Stella Says [vol. 1]

We love this little girl named Stella.  This 4 year old happens to be the niece of our best good friend, Lauren.  Sometimes we kind of think of her as our niece, because we probably brag about her as if she were!  We love hanging out with her but unfortunately don't get to as much anymore since we are in NC and she is in KY.  She's kind of the best human being on the planet.  She is so adorable and funny and lovely to be around.  She also happens to say some very insightful things!

Below, in a new series on the blog, is John's analysis of some of the things she has said.  We have a bunch written down but for Volume 1, we are sharing these two...

Upon hearing her grandfather was taking out the trash:
“Oh. Is he going to the store to get some new trash?”

In a rare moment of transparent perspicuity, the child indicts the commercial and material nature of culture. Indeed, the socio-environmental heft of her question clearly posits, via typically transcendent simplicity, that that which will be trash, in essence, is trash, anon. By corollary, then, that for which we toil today (the paper and plastic knick-knacks which constitute the majority of our material interactions, and for which, therefore, we work wearily much of our lives) is that of which we toil to rid ourselves tomorrow: a grotesque and gratuitous circularity which, horrifyingly, suggests that our subconscious target is never the object, but the acquisition of the object, acquisition itself as our manifest desire. Subsequently, then, she offers that, once enthralled by the objectivity of the corporeal world, there will never be enough material to satisfy our lust for its obtaining; indeed, we may consume, in that hunger, the entire universe, and ourselves in it.

Stella, here, suggests that, alongside the obvious and immediate dangers of consumerism, we risk denying the present moment (“to have”) its pervasive essentiality, or even, in our myopia for the infinitely elusive future (“to get”), we risk annihilating presence entirely.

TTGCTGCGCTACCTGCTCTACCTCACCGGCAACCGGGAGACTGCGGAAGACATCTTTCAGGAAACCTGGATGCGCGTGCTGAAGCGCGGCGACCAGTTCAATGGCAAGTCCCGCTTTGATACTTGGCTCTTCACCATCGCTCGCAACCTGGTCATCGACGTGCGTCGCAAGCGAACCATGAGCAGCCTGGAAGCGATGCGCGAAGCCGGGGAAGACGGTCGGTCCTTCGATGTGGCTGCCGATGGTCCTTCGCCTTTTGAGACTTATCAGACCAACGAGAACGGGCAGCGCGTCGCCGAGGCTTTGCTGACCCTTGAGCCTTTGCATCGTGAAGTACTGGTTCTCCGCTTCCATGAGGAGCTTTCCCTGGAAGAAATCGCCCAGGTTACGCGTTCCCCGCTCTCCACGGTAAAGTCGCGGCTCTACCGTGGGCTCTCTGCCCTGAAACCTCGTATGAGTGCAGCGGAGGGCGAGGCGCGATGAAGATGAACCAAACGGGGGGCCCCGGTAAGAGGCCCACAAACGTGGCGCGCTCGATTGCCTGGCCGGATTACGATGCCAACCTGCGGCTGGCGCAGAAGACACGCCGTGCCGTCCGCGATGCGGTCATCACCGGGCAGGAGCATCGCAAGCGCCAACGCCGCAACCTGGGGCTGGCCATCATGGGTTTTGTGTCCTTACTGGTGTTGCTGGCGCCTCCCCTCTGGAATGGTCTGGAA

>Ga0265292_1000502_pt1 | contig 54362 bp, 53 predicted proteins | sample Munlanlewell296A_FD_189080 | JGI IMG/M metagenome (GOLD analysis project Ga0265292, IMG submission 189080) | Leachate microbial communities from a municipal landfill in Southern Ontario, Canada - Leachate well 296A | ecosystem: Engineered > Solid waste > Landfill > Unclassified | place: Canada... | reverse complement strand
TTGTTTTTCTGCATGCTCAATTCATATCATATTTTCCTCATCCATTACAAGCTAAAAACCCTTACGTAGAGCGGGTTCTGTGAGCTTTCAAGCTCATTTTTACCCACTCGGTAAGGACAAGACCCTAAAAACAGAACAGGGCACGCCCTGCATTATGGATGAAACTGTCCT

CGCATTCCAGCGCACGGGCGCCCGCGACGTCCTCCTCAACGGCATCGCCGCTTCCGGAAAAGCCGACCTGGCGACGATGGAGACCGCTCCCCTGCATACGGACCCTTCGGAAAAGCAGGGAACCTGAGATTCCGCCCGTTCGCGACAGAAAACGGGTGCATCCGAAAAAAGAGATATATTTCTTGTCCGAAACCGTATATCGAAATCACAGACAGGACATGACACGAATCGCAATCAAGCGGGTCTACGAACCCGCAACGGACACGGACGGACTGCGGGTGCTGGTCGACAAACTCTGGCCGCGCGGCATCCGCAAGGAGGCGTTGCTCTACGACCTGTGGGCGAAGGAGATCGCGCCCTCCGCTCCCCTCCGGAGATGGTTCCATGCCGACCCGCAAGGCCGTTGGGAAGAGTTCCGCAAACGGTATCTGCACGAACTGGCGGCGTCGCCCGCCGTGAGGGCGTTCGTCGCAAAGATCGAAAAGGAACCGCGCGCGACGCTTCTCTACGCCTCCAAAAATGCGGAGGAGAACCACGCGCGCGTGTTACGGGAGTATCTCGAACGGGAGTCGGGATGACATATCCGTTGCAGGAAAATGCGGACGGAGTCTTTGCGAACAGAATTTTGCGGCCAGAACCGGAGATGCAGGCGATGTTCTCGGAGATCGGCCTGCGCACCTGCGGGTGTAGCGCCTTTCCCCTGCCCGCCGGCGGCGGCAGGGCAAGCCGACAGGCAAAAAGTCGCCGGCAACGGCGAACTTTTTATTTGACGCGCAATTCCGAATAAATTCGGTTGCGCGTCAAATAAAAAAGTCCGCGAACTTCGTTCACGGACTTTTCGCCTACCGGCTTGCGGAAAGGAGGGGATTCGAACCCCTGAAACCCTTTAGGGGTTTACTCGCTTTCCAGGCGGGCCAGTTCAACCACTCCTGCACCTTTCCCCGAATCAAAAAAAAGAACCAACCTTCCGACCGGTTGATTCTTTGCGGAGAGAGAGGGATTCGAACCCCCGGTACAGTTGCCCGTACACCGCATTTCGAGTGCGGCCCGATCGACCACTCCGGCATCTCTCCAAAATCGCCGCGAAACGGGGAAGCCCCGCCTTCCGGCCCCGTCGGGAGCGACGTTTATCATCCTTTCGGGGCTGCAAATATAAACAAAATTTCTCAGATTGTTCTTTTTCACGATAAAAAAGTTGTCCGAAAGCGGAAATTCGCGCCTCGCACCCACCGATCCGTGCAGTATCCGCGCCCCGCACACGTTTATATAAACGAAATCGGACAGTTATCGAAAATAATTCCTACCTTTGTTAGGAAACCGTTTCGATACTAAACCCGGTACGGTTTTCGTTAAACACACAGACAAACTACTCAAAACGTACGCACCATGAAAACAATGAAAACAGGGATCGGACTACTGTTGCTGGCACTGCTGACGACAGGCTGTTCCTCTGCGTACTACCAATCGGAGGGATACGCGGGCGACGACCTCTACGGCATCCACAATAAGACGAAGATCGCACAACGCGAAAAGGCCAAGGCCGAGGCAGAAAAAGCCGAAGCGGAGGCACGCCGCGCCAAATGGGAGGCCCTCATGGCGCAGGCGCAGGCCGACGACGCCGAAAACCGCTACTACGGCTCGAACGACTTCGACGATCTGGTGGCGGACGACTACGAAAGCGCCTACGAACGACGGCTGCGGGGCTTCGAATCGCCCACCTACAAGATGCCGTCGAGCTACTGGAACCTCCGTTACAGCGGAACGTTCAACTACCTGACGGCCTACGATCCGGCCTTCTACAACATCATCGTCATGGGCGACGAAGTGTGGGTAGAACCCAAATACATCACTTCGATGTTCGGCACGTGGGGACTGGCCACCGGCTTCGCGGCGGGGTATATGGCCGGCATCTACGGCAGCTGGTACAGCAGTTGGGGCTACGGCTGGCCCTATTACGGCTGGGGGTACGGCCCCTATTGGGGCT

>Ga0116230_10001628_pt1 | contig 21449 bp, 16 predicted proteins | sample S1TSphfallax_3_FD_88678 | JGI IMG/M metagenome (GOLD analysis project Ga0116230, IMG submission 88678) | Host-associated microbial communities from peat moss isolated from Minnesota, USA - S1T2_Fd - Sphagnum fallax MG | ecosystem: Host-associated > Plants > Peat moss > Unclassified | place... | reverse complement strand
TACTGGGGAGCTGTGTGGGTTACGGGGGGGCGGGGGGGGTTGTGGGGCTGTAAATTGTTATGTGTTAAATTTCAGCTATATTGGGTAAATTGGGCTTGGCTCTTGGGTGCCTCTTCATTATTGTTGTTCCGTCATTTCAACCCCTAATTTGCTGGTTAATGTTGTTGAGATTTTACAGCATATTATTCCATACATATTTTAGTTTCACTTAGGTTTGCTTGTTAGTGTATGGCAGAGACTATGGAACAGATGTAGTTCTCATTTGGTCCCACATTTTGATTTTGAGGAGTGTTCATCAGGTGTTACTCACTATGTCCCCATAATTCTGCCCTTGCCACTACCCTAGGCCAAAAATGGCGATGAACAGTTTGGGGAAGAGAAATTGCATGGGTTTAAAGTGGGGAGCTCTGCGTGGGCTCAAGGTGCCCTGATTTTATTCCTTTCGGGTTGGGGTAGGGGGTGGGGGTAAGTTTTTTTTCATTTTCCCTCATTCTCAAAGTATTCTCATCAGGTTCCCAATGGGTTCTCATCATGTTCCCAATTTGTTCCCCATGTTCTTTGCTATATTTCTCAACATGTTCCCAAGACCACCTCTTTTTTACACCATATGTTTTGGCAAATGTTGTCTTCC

In this terrible way, then, how true, how harrowing, her words? And how equally disturbing the implicit answer: yes, dear girl. He is. As are we all…


Upon going to bed:
“Goodnight door. Goodnight [gui]tar. Goodnight my fingers.”

During his six years under the Bodhi tree, Gautama Buddha meditated in an attempt to gain enlightenment; the nature of this enlightenment is often interpreted as a realization of the tenuous and coincidental connection between internal consciousness and external “reality” (reality that itself is product of a corrupted, unenlightened consciousness). In fact, the result of obtaining absolute enlightenment, the entering of the soul into Nirvana, represents that epiphany as the utter dissolution of externalities: the termination of all save the soul-consciousness itself, the soul as all. Already, at only two years of age, Stella is coming to such an epiphany by way of the objectification of the material body. Upon disassociating the mind and body, she declares, profoundly through the possessive pronoun, ownership of that body on the part of her autopoeitic and autonomous consciousness. Again, this transmogrification of the body into object submits that the body may be mere byproduct of consciousness, materially equivalent to the door (“Goodnight door.”) or the guitar (“Goodnight ‘tar.”).

These things, along with even her own physical form (“Goodnight my fingers.”), compose the totality of the materially uniform external world that is a merely experienced by consciousness but which does not determine the experience of consciousness.

Indeed, by interpolation, Stella suggests that the material world is itself a homogenous illusion created by its perceived externality: that while it appears distinct, apart, and separate, it is in fact created by and even contained within her ephemeral, infinite, sleepless self.

1 comment:

  1. I love these so much! I will try to send you more Stella-isms.